It’s been a while now, so the details are hazy and I feel more emboldened than I otherwise would to add a bunch of extra adjectives.
As we do every summer, we packed coolers full of vegetables, drove to the airport, and took our questionable talents to Alaska.
Were we excited? We were excited. At least four of us were excited. Augie was merely confused.
Our compound is on a distant stretch of tundra far beyond the reach of roads or convenience stores. It is very hard to get there. And it takes a very long time. Getting there involves an overnight in Seattle. And so we bring a tiny tent and set up camp. August (still confused?) refused to sleep in the tent. Robbi refused to sleep at all.
One of the yearly rituals on our way to Alaska is stopping to pose with the largest grizzly bear ever to be shot and stuffed and posed in a threatening posture. It is a macabre ritual, and yet we cannot get enough of it.
This year we initiated a new ritual of posing with a brown bear and yak. I can hardly wait for the opportunity to look back on this moment with nostalgia a year from now.
I tend also to take photos of the lovely whitecapped mountains as we fly by. Here they are. We did not stop to climb them.
The part of Alaska where we live is not majestic in the white-capped scheme of things. It is majestic in the “sweeping open beauty of Siberia” scheme of things.
Our third flight brought us to King Salmon, jumping off place for various fishing ventures.
Alden, finally somewhat useful, hauled the coolers outside.
Augie, no longer confused, guarded them carefully while we waited to be picked up by our bush pilot.
We crawled into a tiny plane and took to the sky.
We flew low above the tunrda. At one point, we saw a caribou standing in the middle of a shallow lake. Apparently, on buggy days, they stand there all day long to avoid being bitten and pestered. I plan to remember this strategy for the next time I am stranded in the middle of the tundra.
Alden (useful, but not a trained bush pilot), terrified us all by steering for a while.
When we finally landed on the narrow gravel airstrip near our compound, there was general excitement. Cousin Raiden had been waiting for weeks for our arrival (apparently choreographing a dance routine while waiting).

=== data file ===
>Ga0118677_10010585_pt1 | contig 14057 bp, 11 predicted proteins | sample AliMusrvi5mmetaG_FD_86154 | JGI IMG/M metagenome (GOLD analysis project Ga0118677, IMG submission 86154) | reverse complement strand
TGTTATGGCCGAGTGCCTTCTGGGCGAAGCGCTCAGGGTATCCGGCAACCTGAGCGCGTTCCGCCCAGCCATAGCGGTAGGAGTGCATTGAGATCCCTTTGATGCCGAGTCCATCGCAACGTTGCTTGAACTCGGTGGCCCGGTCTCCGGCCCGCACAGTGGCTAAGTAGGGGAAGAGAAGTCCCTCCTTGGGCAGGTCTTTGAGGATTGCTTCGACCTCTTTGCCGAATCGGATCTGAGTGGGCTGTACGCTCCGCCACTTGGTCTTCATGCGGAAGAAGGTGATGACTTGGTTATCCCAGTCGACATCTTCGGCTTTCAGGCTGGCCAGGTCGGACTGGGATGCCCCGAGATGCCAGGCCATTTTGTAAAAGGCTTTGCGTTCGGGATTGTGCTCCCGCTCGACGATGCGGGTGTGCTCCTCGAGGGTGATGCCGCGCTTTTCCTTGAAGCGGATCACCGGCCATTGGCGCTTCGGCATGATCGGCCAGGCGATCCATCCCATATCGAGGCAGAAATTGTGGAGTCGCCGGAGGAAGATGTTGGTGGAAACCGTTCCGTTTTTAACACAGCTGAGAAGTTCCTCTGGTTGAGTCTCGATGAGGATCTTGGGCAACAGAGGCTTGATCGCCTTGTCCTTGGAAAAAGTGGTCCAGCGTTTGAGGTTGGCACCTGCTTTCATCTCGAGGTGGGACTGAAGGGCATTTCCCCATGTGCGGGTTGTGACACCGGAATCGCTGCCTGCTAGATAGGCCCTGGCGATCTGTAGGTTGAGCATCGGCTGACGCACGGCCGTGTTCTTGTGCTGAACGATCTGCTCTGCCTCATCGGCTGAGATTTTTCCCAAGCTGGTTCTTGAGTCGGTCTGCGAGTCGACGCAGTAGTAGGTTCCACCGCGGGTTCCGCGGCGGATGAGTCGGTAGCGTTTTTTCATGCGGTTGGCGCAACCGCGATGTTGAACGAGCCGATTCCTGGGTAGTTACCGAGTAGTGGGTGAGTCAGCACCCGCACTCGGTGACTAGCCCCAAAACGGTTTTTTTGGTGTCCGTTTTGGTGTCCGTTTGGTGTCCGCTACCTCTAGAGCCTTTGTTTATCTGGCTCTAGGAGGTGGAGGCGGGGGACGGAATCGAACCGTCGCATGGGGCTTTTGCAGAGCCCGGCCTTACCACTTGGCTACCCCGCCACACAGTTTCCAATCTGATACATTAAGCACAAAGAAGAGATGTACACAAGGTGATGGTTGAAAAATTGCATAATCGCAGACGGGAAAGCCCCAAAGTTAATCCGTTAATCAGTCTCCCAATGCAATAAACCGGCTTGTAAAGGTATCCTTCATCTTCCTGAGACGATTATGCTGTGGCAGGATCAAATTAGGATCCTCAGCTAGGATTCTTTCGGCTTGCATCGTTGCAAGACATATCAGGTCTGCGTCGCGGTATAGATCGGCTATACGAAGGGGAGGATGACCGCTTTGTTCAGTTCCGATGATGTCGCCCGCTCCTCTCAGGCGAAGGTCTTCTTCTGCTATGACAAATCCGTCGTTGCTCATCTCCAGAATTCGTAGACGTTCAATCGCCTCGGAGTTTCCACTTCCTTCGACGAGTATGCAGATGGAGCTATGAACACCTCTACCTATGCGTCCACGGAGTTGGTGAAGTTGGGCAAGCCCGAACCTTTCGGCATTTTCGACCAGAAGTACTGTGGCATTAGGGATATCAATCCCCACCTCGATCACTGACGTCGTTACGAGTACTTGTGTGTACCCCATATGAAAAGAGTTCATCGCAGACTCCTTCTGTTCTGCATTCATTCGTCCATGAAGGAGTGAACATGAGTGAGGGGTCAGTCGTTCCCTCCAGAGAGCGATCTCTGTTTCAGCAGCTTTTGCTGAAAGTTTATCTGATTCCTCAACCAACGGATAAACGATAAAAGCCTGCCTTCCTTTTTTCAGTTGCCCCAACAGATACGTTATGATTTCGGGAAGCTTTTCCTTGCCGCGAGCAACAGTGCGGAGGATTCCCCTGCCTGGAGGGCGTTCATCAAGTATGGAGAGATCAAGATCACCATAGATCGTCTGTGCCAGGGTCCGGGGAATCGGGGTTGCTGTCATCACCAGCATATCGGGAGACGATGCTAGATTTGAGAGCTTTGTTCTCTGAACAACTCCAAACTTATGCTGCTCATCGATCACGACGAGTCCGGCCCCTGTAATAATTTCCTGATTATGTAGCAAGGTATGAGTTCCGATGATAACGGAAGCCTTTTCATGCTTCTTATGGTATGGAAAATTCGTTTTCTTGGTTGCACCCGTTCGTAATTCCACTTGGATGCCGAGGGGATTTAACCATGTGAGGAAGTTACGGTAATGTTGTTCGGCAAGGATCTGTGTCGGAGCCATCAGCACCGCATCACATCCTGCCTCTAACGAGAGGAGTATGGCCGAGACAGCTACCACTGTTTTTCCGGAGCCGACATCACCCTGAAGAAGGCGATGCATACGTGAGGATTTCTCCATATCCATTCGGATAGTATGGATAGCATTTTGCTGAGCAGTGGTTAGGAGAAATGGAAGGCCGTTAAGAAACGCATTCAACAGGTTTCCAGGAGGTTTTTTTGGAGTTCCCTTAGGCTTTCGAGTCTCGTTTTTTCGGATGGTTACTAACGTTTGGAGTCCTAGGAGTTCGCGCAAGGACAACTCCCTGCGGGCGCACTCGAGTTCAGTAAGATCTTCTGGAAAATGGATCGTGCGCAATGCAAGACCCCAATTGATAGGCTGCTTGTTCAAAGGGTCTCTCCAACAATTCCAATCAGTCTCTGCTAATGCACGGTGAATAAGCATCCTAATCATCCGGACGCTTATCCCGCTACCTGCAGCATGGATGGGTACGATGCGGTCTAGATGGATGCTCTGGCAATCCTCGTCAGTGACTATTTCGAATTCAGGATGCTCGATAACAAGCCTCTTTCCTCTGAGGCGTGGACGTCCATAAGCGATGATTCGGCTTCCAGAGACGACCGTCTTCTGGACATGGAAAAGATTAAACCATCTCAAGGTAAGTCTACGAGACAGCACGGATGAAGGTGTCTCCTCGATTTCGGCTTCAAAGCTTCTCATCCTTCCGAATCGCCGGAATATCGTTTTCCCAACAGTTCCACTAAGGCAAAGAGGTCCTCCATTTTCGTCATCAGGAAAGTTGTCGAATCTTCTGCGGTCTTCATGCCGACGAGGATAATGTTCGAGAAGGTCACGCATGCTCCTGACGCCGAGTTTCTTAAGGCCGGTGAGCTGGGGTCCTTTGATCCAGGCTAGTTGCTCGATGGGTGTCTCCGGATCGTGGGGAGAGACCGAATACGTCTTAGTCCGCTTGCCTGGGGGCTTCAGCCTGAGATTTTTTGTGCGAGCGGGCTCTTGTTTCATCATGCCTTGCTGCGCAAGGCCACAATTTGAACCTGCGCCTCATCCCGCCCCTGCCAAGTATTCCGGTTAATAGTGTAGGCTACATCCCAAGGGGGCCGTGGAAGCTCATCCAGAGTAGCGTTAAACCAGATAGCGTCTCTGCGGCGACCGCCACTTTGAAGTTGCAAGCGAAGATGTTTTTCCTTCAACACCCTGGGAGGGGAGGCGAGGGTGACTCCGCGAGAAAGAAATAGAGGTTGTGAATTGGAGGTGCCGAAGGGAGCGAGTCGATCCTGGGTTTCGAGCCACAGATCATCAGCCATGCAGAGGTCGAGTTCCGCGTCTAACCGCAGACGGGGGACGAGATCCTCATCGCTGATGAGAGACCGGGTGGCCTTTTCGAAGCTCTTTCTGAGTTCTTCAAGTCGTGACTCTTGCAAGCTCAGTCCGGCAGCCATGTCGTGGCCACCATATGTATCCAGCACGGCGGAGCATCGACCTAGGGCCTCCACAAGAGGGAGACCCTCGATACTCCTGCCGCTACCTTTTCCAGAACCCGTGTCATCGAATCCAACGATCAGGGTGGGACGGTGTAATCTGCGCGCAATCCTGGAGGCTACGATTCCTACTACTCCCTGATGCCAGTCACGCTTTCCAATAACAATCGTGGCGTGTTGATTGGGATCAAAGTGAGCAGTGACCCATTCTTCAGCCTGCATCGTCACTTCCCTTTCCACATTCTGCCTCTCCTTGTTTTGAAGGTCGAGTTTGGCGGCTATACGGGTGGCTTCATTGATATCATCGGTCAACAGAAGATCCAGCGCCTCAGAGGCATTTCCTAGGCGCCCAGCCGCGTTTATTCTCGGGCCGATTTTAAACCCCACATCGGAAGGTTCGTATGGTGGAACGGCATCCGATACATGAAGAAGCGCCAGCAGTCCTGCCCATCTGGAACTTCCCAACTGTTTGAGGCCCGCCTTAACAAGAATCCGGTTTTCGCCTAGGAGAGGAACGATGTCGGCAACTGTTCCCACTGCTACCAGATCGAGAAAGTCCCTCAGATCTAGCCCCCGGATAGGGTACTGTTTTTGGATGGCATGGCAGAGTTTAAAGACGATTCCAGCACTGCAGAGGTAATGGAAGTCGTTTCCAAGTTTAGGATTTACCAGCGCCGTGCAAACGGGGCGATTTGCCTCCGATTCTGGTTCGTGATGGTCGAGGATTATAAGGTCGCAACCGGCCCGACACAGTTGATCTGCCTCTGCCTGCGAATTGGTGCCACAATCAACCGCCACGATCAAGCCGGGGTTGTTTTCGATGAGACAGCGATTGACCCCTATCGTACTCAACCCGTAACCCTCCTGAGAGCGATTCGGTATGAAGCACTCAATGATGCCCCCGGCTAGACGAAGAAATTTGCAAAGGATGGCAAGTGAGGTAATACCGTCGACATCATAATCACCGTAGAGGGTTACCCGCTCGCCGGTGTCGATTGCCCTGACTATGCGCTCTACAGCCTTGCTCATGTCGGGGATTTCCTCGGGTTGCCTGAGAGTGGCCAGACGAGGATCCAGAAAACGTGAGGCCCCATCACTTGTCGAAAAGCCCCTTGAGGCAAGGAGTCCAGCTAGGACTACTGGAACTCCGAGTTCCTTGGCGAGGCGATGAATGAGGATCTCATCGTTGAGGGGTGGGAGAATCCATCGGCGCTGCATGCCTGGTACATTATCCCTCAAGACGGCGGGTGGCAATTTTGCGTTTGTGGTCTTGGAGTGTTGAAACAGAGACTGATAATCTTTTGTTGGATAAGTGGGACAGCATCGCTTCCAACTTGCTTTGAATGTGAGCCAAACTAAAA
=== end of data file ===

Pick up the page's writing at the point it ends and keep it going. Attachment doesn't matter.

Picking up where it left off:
Alden learned how to drive the 4-wheeler at the end of last season and seemed not to have missed a beat. She jumped right on and drove Auntie Maiko from the airport to our compound.
Our compound sits on a bluff above an inlet that leads from Bristol Bay to the rivers where the salmon go to spawn. The kids are big enough to roam and venture now.
They are old enough now to scramble on the heaps of scrap metal placed at the high water mark in a hopeful attempt to keep the tides from eating away at the bluff.
They are not old enough to ride the four wheelers by themselves. Especially Augie. But apparently he was confused when this picture was taken.
One of my favorite things about being in Alaska is running along the beach. Each year, the fate of this house becomes a little less encouraging.
Here is our house, nestled in a grassy clearing that is surrounded by Alders.
From the house, we have a commanding view of the tumultuous sky.
The children are not old enough to fish. And so they do speculative portraiture.
And build penguins out of Duplos.
And run outside every morning in search of grizzly bear tracks.
For years and years, the Alaska drill has been the same. Show up. Fish. Eat. Sleep. Fish. Eat. Fish. Sleep. Eat. Fish. Eat. Sleep. And so on.
This year, we had a bit of excitement. This year, we made a big decision. The big decision had to do with the hole in the side of this outhouse. Sort of.
I’ll get to the big decision later. For now, let’s focus on the hole. No one wants to use an outhouse with a hole in the side.
Something had to be done about it. And so…
And so we gathered pebbles from the beach.
Why? You will find out soon enough. For now just on the pebbles. We gathered them.
And I dug this hole? What does this hole have to do with the hole in the side of the outhouse? Almost nothing. But isn’t it magnificent?